Spain: Just the beginning
With a recession in Spain lasting until the end of 2014 at the very least, a banking bailout will push Madrid into asking for a sovereign bailout.
Its current bailout has no austerity string attached, more austerity would be a disaster for Europe’s fourth largest economy. (Portugal, Ireland and Greece must be looking at this and considering going back to the troika – IMF, EU, ECB - asking for more lenient terms.)
Citigroup expects the Spanish economy to contact 2.7 per cent this year, compared to official estimates of 1.7 per cent.
No growth means no tax receipts to repay debt and interest.
Is 100 billion euros ($125bn ) enough to save Spain’s banks? We’ll have to wait until June 18 the date for the independent assessment of Spain’s banking needs.
The banks have many problems but here’s just three:
• Spanish banks have 300 billion euros in real estate exposure. More than half, 180 billion euro is considered to be toxic.
• And the banks hold mortgage loans of more than 600 billion euros, with unemployment running at 24 per cent and a recession those loans will become troublesome.
• Spanish banks are being forced to buy more and more government debt as international investors run for cover, it’s estimated that 60 per cent of Madrid’s debt is held by its banks.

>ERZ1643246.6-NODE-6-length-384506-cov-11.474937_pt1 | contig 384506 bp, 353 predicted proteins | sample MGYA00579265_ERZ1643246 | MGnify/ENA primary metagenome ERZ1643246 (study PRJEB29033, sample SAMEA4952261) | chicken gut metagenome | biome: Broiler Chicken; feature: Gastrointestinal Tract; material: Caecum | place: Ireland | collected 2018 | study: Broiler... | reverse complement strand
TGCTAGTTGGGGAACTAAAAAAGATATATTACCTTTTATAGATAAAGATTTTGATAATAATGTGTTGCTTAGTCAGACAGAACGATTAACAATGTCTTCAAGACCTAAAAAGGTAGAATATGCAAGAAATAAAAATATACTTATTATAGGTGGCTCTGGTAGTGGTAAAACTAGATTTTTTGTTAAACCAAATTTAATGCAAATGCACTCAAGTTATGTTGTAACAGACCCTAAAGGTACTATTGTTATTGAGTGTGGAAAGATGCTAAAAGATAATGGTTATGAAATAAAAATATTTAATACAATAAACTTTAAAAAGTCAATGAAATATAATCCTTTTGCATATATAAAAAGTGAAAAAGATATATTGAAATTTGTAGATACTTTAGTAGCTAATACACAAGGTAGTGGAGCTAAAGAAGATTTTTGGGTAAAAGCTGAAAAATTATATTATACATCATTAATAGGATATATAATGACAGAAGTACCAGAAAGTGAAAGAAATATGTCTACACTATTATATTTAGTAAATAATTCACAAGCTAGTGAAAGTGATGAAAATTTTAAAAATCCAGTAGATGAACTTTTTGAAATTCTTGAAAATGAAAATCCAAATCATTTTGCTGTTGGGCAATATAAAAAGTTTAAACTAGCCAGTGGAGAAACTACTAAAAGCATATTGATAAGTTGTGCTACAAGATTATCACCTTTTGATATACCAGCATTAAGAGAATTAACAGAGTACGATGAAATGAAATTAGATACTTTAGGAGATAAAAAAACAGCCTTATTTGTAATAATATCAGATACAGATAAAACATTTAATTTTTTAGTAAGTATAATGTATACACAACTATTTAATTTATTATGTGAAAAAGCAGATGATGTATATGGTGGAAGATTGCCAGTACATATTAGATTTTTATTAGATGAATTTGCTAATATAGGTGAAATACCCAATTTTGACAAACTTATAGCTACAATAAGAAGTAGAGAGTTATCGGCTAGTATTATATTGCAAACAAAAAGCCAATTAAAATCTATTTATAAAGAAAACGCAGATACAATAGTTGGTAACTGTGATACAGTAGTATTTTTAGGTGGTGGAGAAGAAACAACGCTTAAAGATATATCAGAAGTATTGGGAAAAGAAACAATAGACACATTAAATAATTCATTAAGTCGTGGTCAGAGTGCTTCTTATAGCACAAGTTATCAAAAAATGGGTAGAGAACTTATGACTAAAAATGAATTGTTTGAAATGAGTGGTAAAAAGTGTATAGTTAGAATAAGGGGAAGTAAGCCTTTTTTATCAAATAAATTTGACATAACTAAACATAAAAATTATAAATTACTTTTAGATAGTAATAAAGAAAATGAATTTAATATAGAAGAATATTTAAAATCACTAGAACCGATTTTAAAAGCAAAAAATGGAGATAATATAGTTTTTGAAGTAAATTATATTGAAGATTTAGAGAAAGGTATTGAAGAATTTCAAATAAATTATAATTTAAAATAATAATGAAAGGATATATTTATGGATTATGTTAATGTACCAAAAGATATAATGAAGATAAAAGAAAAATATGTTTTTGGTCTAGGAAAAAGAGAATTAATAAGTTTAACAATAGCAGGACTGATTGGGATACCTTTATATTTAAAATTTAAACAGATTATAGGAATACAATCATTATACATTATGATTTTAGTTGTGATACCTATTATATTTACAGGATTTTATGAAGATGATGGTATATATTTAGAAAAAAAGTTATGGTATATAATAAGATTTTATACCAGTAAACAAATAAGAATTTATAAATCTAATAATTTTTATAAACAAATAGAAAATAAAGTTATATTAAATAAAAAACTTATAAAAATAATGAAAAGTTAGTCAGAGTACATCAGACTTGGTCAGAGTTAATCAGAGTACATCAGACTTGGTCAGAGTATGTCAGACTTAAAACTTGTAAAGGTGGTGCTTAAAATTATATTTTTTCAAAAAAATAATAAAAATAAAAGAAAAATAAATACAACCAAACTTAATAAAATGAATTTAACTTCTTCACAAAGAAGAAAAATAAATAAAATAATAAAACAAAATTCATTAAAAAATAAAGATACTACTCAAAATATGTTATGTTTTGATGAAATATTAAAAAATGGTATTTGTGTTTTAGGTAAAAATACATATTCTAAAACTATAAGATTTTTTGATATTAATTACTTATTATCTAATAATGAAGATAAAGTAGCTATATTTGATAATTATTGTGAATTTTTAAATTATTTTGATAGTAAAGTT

Madrid needs to raise 82.5 billion euros by the end of the year, according to the Reuters news agency, with over-spending local authorities needing another 15.7 billion euros.
Presently the only way for Madrid to raise money is from its own banks. Thanks to bailout money printed by Germany, France and Italy and guaranteed by Berlin, Paris and Rome. Should the banks and Spain need more money Madrid’s partners are the only recourse. Should the banks fail or the government finally run out of money, Spain will need a full bailout; 350 billion euros according to JP Morgan Chase.
We’re in the perverse situation that Italy is being asked to guarantee debt of another nation. Italy with its own debt problems 120.1 per cent of GDP and in recession to boot. Prime Minister Mario Monti has done well in driving through reforms. According to Bloomberg, Italy needs to raise more than 35 billion euros a month to keep its finances ticking over.
The problem for Italy is that the financial markets haven’t got time to sit back and go through the nation’s economic record. Italy doesn’t have a high unemployment rate (compared to Spain), it’s banks haven’t lent money recklessly to property and construction companies.
But carrying a debt mountain of two trillion euros raises concerns.
The only way to save Italy is for the European Central Bank to print money.
Citigroup – which last November said Spain would need a bailout – believes Rome "will most likely require some form of intervention from the ECB, the EFSF/ESM (euro zone rescue funds) and the IMF at some point".
Contagion is an indiscriminate menace, being part of the Eurozone you are guilty by association.